DIY Recipes

Make a Colorful Malaysian Layer Cake


These lovely cakes are created with intricate layers of alternate color, flavor and texture. The name, which is Malaysian, translates to layer cakes. These cakes are not always sweet and many times have very creative flavor combinations.

The bases of these cakes are usually made from rice flour, glutinous rice flour, tapioca flour and green bean flour. These flours give the cakes a firm pudding-like texture.

If you do take the Kueh Lapis feat and bake a layer cake, please submit a photo and it will be added here~

Kueh Lapis


1. Boil 225ml coconut milk with sugar & pandan leave until sugar dissolves
2. Separate mixture into two portions
3. Add red coloring to one portion
4. Pour a thin layer of batter into aluminium tray and steam till set
5. Pour into a bamboo steamer
6. Alternate the colors and steam until batter almost finished
7. When last layer is to be poured in, add a little more coloring into batter to give it a deep red color, pour this over as the last layer and steam


160g rice flour
20g green bean flour (lek tau hoon)
150ml water


190g powdered sugar
300ml water
2-3 pandan leaves (if none, green food coloring)
250ml thick coconut milk
1/4 tsp salt
A few drops red coloring


Combine sugar, water and pandan leaves (food coloring) in a saucepan. Bring to a boil to dissolve the sugar. Strain and set aside to cool.

Put rice flour and green bean flour into a large mixing bowl. Pour in water gradually and leave aside to soak for 40–45 minutes.

Add coconut milk and salt to the rice flour and mix well. Stir in syrup. Strain the batter to ensure it is free from lumps.

Divide batter into two. Leave half a portion white and add coloring to the other half.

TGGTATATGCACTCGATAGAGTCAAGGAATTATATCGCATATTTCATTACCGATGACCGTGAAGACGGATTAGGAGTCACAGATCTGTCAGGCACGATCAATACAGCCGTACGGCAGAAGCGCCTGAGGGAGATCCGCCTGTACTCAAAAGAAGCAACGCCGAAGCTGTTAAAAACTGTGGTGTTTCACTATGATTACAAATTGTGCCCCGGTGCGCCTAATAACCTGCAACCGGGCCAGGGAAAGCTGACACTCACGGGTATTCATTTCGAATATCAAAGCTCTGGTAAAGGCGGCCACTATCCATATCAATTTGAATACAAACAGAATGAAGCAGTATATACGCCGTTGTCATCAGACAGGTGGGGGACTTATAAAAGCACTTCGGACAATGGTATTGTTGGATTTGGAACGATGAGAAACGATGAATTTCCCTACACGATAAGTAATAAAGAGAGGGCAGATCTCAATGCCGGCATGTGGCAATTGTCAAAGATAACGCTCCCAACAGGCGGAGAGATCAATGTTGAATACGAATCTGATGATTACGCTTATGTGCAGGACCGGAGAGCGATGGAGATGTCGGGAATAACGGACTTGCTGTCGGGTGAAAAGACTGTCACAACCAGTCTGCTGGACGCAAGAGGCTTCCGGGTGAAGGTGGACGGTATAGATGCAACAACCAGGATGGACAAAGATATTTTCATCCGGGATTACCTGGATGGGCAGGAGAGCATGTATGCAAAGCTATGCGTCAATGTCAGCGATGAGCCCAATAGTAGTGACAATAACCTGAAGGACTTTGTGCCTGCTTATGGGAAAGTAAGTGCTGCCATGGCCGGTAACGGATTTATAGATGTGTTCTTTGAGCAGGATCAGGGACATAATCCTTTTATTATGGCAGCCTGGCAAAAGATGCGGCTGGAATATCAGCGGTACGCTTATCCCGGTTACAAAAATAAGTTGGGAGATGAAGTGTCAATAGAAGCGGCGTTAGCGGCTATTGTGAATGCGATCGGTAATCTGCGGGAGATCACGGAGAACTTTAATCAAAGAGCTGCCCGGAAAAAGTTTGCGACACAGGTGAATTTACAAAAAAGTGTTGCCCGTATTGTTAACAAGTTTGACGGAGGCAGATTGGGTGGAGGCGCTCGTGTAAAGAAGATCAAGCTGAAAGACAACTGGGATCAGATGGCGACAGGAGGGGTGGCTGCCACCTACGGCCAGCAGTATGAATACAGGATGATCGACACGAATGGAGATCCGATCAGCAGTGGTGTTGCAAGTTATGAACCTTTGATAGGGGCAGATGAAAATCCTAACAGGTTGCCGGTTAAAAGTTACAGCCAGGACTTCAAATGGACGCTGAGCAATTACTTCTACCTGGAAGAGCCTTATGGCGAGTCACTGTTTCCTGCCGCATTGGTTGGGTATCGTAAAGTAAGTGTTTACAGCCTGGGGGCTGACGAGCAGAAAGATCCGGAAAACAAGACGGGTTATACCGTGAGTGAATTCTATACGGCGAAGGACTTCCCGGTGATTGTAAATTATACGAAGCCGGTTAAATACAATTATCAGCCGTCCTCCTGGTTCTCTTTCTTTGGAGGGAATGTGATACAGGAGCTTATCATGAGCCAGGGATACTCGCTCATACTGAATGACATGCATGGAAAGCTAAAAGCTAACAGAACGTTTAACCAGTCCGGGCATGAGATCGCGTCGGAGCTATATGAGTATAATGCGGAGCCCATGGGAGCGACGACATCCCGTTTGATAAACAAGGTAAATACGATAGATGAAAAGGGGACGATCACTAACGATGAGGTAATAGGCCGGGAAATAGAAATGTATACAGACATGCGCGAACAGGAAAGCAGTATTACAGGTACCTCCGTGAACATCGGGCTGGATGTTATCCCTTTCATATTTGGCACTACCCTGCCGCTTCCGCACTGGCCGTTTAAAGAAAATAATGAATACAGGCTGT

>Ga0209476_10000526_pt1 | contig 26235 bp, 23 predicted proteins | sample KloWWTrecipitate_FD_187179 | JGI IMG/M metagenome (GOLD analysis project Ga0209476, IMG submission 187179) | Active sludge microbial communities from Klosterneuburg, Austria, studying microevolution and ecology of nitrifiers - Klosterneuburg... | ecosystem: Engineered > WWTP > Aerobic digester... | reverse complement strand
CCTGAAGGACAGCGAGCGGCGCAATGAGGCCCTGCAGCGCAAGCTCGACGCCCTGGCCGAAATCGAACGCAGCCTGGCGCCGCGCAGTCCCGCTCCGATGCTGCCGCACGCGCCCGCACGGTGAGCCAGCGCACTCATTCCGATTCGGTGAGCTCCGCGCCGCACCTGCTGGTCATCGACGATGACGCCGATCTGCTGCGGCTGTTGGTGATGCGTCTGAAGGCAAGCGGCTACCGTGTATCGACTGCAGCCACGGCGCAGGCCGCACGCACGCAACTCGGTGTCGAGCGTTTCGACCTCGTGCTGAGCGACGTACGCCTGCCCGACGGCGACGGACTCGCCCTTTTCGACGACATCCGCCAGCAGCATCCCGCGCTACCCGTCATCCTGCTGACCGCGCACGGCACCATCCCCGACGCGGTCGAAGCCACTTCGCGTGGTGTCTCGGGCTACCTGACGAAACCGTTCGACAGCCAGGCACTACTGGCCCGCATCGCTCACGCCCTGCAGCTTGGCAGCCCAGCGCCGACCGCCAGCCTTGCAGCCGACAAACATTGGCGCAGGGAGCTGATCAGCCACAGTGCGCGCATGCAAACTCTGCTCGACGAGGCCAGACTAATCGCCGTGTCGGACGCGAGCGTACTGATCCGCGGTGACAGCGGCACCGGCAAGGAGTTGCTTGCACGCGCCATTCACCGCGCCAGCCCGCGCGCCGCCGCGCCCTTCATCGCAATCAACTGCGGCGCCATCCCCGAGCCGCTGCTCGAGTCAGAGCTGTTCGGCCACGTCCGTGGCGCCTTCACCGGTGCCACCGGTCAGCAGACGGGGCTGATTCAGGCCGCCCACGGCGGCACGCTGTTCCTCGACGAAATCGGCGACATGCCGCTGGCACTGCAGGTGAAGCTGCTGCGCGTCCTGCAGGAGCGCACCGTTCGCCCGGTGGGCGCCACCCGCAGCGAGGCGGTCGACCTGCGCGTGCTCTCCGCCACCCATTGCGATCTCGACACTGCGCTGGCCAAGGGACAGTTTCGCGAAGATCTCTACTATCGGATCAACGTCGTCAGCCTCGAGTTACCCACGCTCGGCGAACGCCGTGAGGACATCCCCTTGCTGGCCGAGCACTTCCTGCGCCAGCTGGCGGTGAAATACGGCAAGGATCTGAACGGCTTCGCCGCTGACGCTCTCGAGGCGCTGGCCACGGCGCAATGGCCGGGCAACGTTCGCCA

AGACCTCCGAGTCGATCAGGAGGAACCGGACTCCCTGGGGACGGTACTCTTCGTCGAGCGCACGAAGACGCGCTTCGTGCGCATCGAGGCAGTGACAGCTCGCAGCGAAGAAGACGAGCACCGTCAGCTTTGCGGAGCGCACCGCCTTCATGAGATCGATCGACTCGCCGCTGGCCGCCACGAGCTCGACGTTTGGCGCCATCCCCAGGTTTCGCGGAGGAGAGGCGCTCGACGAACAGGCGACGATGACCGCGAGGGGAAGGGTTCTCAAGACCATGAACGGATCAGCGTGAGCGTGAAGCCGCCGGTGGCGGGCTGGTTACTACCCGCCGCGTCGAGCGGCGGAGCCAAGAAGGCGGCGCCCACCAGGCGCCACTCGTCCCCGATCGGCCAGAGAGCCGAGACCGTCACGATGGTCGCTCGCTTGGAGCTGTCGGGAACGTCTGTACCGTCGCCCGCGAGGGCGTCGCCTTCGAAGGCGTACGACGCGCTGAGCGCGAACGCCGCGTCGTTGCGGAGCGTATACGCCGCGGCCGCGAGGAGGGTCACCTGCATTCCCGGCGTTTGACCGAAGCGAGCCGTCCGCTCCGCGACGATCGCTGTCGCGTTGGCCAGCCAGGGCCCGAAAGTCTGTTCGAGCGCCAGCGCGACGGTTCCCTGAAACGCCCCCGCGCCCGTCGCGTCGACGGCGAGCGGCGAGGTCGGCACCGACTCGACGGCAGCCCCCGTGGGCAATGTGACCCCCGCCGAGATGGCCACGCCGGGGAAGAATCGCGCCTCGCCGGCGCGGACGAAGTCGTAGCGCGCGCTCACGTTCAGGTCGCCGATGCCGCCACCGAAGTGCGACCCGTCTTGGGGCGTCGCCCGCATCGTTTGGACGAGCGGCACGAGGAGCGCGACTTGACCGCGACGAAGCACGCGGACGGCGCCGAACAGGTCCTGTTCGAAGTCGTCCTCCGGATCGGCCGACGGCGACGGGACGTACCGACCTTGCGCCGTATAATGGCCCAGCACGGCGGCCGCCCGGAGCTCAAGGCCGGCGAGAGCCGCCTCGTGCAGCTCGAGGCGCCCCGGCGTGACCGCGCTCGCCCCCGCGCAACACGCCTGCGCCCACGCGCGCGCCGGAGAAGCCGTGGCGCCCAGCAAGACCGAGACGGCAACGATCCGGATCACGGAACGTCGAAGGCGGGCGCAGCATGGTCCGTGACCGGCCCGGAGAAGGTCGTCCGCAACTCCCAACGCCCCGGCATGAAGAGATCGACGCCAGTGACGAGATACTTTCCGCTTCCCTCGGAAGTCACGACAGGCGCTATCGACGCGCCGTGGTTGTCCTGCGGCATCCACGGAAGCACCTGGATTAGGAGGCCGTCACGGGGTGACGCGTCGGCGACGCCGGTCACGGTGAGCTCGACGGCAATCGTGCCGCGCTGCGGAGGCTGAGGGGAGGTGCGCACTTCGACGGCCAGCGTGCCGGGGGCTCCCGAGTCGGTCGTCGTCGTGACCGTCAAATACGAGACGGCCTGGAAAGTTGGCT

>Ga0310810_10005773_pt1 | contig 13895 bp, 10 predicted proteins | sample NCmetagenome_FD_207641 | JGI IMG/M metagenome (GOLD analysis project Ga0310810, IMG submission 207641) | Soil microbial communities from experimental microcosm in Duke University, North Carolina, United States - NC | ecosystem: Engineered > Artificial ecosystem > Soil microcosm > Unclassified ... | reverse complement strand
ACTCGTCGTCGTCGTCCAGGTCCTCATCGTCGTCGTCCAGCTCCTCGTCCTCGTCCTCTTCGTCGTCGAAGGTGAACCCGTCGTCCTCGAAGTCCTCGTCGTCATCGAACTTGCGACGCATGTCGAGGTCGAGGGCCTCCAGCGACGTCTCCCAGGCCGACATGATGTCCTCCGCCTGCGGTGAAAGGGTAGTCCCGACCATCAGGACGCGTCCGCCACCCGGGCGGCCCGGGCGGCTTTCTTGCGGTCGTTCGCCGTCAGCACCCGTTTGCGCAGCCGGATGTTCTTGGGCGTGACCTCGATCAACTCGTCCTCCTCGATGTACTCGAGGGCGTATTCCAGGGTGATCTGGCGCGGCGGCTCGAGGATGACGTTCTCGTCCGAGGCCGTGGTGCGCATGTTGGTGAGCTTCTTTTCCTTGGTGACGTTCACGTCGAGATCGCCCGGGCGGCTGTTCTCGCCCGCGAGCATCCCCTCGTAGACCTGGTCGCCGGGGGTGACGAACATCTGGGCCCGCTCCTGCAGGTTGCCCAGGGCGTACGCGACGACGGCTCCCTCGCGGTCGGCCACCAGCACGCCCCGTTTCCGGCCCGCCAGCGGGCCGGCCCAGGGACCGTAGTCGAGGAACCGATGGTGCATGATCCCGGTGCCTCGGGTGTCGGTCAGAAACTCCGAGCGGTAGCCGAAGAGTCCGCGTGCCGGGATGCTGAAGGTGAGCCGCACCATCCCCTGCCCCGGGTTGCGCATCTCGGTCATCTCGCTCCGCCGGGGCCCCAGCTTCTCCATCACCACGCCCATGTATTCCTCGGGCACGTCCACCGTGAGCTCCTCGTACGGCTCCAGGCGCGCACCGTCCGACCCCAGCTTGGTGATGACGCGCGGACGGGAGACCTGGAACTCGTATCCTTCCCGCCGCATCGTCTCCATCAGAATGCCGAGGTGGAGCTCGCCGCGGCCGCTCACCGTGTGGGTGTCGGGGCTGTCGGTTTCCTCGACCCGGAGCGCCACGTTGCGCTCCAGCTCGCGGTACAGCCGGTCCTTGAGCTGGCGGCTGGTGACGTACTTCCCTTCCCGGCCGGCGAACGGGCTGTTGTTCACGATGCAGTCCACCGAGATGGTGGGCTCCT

Place a greased 20cm tray in the steamer and heat up for 4–5 minutes. Pour half cup of the white batter on the heated tray.

Cover and steam over medium heat for 5–6 minutes or until set.

Pour half cup of the pink batter over the white layer and steam covered for 5 minutes.

Repeat the procedure, alternating white and pink batter until all the batter is used up.

To the very last layer add a little more color to make it a deeper shade of pink.

After the final layer is set, steam the kuih for a further 12–15 minutes. Halfway through open the lid to release the steam, then cover again until the end of the steaming process.


Make sure the kuih lapis cools completely before attempting to cut (will break apart if cut when warm); cut into diamond shapes.

You Might Also Like


  • Reply Crystal 11/22/2008 at 7:20 am

    How pretty and color those cakes are! Looks kind of like soap!

    Crystal’s last blog post..Must have all…

  • Reply Kathryn 05/13/2009 at 2:42 pm

    Very lovely lapis cake in the picture. I have one question. how do you attach / tile up the multi-colour lapis layers so that they won’t break down into several pieces after slicing them?

  • Reply amberrenee 05/13/2009 at 3:57 pm

    These should stay together after being steamed as they have adhered to each other~ let me know if you experience any problems!

  • Reply Ophelia 03/25/2010 at 6:31 pm

    Hi there!

    Can I ask how you steam it exactly? I have a wok and a bamboo steamer, but my loaf pans and such won’t fit. Any advice?



  • Reply Goldiloks 03/29/2010 at 2:25 pm

    hi! im a pastry chef so i SHOULD BE able to translate the grams and ml to ounces but its been so long ;[ do you have a recipe with ounces? id love to make these and take pics as well.. also im trying to find the recipe for it, is it under the first part and half in the serve section? -confused- ;[

  • Reply Amber Renée 03/29/2010 at 7:12 pm

    Try this, Goldiloks!

    also — thanks for the comment! fixing the recipe now — it’s actually the ‘method’ area!

    Ohpelia, If your pan wont fit try a larger steamer? There are large ones available online or you could steam the pan covered in a large wok with water…

  • Leave a Reply